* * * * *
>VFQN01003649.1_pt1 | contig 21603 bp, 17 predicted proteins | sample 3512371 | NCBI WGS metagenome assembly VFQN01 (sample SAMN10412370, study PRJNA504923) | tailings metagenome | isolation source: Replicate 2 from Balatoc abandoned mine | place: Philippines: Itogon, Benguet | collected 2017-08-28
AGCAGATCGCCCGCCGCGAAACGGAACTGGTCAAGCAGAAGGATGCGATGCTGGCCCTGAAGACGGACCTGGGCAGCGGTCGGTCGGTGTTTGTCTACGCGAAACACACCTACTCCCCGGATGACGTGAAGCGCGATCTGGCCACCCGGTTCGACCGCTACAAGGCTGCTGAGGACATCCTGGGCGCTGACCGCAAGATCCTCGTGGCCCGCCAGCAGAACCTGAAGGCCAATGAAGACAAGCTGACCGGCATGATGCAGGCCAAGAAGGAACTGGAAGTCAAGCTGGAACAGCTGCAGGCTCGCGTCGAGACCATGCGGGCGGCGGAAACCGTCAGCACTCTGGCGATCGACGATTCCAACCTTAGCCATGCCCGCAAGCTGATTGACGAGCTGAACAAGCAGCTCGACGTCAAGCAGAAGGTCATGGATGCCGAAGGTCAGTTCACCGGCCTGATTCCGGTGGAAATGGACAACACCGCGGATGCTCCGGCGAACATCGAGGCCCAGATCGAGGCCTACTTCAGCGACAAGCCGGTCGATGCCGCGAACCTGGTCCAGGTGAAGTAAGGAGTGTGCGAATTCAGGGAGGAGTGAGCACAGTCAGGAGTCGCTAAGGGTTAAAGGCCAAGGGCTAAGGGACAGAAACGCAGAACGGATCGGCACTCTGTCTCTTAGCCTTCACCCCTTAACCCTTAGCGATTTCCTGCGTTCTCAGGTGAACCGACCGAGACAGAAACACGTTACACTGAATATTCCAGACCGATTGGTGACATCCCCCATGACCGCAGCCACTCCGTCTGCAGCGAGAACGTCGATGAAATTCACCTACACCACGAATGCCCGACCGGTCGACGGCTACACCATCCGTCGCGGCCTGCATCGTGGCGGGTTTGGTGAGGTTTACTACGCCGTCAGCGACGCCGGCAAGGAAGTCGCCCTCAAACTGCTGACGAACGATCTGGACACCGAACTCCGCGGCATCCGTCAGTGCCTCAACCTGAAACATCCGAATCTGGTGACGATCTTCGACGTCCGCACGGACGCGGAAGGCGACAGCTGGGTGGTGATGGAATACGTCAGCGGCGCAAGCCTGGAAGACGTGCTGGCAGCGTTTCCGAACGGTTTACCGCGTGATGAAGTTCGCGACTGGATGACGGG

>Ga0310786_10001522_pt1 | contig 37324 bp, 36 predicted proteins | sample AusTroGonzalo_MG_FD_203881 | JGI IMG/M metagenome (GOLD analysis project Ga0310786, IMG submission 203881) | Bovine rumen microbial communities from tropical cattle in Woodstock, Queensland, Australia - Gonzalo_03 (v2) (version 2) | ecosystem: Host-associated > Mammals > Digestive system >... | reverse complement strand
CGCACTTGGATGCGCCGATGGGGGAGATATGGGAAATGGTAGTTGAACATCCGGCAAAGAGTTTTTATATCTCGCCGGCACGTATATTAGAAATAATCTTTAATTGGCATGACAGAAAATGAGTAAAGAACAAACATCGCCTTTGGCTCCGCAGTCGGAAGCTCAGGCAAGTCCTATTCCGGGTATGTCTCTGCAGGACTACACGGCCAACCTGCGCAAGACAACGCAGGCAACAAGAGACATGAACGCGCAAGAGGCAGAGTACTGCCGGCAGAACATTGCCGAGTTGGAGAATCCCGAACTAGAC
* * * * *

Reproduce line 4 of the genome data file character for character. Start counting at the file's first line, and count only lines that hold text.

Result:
CGCACTTGGATGCGCCGATGGGGGAGATATGGGAAATGGTAGTTGAACATCCGGCAAAGAGTTTTTATATCTCGCCGGCACGTATATTAGAAATAATCTTTAATTGGCATGACAGAAAATGAGTAAAGAACAAACATCGCCTTTGGCTCCGCAGTCGGAAGCTCAGGCAAGTCCTATTCCGGGTATGTCTCTGCAGGACTACACGGCCAACCTGCGCAAGACAACGCAGGCAACAAGAGACATGAACGCGCAAGAGGCAGAGTACTGCCGGCAGAACATTGCCGAGTTGGAGAATCCCGAACTAGAC